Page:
Super Tuesday's Mixed Bag of Nuts

Republican presidential candidate Donald Trump speaks on Super Tuesday primary election night at the White and Gold Ballroom at The Mar-A-Lago Club in Palm Beach, Fla., Tuesday, March 1, 2016. (AP Photo/Andrew Harnik)

This morning it looked like Donald Trump might maintain his slim lead in the delegate count, and although he does remain the prohibitive frontrunner, Non-Trump now leads Trump 365-316. 1,237 are needed to secure the nomination in Cleveland.


RCP Delegate Count

The current thinking is that there is still a way to stop Trump, who has yet to score better than a large plurality in any statewide poll. With Ted Cruz in a solid second place, the remaining contenders — Marco Rubio, John Kasich, and Ben Carson — would have to drop out and pledge their support (and their delegates) to Cruz. The GOPe could grit its teeth and accept a hated Cruz before a detested Trump.

Florida might be the place to stop Trump, just two weeks from now.

The Sunshine State holds 99 delegates and they are winner-take-all. This isn’t first place gets a Cadillac and second place gets a set of steak knives. This is first place gets the Cadillac, the steak knives, and a date with your mom. RCP’s poll averaging gives Trump a nearly 20-point lead, but with only about 40% of the vote. In theory then, Cruz could beat Trump and snare Florida’s 99 delegates — if everybody else drops out and works their bottoms off for Cruz, while also continuing to lay down the heavy fire on Trump’s weaker positions. Making things easier is that Cruz has outperformed the polls in closed primaries like Florida’s, winning three out of four.

There is one teensy little fly in the ointment, however.


Marco Rubio.

Florida is Rubio’s home state, and it’s the one big state where he comfortably out-polls Cruz. Rubio could make the case that he’s the stronger candidate against Clinton, and that he also has a better chance of overcoming Trump in Florida than Cruz has. Whether or not Rubio actually would be stronger against Clinton is subject for debate, but it isn’t the kind of debate that’s of much interest to anyone with the ego to run for president at such a young age. That’s doubly true when it all seems to be coming down to Rubio’s home state. And that’s triply true since as the last GOPe candidate left standing, he will have the party’s full strength (or whatever is left of it) encouraging him to stay the course.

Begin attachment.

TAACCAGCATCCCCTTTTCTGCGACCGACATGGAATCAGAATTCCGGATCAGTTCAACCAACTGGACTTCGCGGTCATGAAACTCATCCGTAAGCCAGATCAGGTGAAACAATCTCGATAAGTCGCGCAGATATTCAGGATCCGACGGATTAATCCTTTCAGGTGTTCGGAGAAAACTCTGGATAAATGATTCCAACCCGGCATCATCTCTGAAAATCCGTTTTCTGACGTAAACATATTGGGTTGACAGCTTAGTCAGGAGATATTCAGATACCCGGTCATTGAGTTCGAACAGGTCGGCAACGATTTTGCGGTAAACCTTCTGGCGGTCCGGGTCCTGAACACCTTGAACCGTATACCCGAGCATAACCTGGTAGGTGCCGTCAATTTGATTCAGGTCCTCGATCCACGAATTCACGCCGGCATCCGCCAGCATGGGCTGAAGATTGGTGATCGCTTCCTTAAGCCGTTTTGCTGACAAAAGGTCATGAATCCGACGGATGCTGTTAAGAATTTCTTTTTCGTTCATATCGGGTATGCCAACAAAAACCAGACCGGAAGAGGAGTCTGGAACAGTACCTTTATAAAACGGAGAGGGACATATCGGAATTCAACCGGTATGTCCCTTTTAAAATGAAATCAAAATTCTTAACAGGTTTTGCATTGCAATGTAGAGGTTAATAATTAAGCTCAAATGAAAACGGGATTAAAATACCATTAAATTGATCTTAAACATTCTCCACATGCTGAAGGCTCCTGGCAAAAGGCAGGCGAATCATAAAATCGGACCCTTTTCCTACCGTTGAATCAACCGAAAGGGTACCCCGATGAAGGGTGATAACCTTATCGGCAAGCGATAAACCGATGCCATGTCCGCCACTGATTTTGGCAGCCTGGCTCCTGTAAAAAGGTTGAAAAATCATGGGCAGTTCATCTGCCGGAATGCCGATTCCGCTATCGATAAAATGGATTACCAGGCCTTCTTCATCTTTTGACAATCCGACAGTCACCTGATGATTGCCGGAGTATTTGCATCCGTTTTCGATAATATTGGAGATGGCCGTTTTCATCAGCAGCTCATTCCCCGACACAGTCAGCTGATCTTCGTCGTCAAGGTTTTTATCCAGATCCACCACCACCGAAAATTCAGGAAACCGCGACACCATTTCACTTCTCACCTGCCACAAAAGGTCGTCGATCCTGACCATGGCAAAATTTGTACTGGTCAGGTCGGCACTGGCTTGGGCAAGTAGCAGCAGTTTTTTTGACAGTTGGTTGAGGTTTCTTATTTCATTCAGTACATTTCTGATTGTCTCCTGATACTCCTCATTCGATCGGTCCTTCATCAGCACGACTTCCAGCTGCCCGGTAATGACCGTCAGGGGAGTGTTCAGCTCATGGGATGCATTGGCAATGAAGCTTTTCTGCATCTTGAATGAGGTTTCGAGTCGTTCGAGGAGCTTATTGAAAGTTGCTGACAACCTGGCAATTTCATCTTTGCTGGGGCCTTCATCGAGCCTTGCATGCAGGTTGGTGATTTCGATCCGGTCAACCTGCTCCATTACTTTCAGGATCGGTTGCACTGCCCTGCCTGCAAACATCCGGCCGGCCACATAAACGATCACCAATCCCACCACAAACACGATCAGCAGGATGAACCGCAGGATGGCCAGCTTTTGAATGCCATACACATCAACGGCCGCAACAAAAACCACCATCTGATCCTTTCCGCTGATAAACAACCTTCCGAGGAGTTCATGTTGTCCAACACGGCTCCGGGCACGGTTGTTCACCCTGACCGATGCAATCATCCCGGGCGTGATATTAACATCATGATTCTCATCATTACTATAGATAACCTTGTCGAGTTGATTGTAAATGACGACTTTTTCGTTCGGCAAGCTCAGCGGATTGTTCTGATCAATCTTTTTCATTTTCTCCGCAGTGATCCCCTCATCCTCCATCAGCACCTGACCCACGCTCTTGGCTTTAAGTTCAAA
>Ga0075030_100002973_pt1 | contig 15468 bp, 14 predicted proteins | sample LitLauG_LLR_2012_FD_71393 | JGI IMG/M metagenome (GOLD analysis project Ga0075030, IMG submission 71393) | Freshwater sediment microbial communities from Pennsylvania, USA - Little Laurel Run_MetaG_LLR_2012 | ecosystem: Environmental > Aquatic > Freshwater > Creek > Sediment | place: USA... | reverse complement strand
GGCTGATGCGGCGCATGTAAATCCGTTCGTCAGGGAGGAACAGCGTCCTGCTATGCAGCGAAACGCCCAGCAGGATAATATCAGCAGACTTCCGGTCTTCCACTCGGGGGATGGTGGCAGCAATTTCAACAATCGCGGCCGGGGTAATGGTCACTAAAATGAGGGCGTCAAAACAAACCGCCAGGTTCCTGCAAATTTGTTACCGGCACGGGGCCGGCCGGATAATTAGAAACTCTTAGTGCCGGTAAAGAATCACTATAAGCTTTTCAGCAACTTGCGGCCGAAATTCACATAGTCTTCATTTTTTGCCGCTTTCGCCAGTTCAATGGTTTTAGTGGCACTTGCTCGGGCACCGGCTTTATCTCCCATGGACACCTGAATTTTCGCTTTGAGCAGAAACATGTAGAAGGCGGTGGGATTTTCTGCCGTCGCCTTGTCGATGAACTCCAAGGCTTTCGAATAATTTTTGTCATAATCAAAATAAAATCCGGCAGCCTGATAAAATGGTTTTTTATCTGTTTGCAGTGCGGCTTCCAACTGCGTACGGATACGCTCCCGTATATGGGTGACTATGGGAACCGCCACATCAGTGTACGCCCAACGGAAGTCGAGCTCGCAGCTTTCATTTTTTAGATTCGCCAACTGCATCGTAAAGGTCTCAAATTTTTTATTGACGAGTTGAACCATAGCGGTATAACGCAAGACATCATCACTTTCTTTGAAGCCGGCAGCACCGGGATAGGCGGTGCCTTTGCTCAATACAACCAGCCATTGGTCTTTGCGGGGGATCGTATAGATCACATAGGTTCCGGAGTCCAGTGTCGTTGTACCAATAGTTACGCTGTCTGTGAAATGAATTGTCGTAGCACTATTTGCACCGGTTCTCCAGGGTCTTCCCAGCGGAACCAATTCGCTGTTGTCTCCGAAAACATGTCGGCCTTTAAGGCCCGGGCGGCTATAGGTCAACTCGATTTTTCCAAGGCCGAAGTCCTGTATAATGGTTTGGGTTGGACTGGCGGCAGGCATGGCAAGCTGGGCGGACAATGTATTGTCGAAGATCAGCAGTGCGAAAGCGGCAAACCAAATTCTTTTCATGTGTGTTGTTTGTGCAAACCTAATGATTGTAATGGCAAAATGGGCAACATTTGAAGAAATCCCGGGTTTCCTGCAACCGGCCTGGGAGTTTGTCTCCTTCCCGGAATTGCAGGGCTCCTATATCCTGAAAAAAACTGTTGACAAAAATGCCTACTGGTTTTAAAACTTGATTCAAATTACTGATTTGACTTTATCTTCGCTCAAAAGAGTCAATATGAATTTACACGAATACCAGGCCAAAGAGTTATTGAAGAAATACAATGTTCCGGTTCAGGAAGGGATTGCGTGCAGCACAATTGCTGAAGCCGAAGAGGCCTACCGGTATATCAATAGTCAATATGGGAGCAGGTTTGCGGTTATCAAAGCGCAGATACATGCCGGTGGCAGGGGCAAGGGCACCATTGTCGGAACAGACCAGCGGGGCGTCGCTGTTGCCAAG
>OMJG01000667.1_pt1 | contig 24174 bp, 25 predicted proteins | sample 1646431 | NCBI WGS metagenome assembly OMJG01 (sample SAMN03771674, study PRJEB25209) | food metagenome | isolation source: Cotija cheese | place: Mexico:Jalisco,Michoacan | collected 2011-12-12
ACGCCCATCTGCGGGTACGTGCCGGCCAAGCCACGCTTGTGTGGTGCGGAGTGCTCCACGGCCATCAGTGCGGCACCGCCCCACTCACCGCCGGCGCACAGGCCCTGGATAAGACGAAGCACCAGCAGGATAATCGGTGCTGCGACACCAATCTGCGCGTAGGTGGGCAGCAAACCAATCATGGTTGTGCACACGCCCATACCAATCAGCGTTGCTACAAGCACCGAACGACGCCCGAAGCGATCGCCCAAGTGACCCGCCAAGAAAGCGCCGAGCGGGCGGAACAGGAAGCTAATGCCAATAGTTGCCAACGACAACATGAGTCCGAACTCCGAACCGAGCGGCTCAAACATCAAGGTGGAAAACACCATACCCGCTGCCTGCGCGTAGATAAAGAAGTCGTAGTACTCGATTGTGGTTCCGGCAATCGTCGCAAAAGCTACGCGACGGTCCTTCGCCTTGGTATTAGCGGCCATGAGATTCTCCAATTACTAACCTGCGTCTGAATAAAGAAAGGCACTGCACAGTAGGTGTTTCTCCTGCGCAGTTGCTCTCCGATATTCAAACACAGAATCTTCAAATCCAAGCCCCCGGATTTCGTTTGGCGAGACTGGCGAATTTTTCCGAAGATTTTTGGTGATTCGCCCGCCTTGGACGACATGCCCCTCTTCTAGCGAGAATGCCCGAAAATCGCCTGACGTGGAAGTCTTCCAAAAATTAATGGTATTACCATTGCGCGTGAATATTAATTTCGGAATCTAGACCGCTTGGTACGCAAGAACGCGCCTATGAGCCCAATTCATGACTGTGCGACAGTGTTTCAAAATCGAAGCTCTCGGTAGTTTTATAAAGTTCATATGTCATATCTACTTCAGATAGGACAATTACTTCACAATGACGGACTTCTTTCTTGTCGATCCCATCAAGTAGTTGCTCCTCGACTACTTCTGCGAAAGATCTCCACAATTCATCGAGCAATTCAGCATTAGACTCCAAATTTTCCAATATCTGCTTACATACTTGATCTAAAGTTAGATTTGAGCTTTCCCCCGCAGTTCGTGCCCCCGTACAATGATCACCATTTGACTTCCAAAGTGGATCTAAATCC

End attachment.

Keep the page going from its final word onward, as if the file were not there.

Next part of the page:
And then there’s this, contradicting the poll averages.

How does Cruz talk Rubio into folding when it looks like he might already be within striking distance of Trump?

And that poll comes fast on the heels of this story, which you had better believe won’t serve Trump well going forward:


Donald Trump Jr. Just Recorded an Interview With a Pro-Slavery Radio Host

Yes, it’s exactly what it sounds like:

“Political Cesspool” host James Edwards thinks that slavery was the greatest thing that ever happened to black people. He also thinks that Donald Trump is the greatest thing that ever happened to the Republican Party.

Edwards attended a Trump rally in Memphis last Saturday, as a fully credentialed member of the press. From the media pen, Edwards hosted a live broadcast of his “unapologetically pro-white” radio show, and snagged a 20-minute interview with our future president’s oldest son, Donald Trump Jr., according to a blog post published Tuesday. Past guests on “Political Cesspool” have included Ku Klux Klan leaders, Holocaust deniers, and Holocaust affirmers (a.k.a. neo-Nazis).

While I haven’t joined ranks with the #NeverTrump crowd and have no intention of doing so, the Trump clan’s penchant this cycle for playing footsie with alt-“right” white nationalists and their ilk doesn’t speak well of their political instincts — or much else. Clearly there’s a massive political realignment going on, but it’s unclear who wins or who loses (other than the GOPe, that is.) At this point I remain firmly convinced that Trump could be the first candidate to lose all 50 states — or to sweep all 50. We’re all witnesses to the Ford Prefect Primary, in which the only way to save your sanity is in letting yourself go mad.


The irony is that Super Tuesday was originally conceived in 1988 as a regional primary important enough (and expensive enough) to drive out all but one or two candidates, winnowing the field to just the potential November winners. But last night’s mixed results have given us a crazy situation. As of today, the prohibitive frontrunner may have lost a little ground, the distant second-place candidate got a second-wind, and Tuesday provided one helluva perverse incentive for the third-place candidate to stick around just long enough to help the frontrunner.

Anyone else want to join me in a bottle of bourbon or three?


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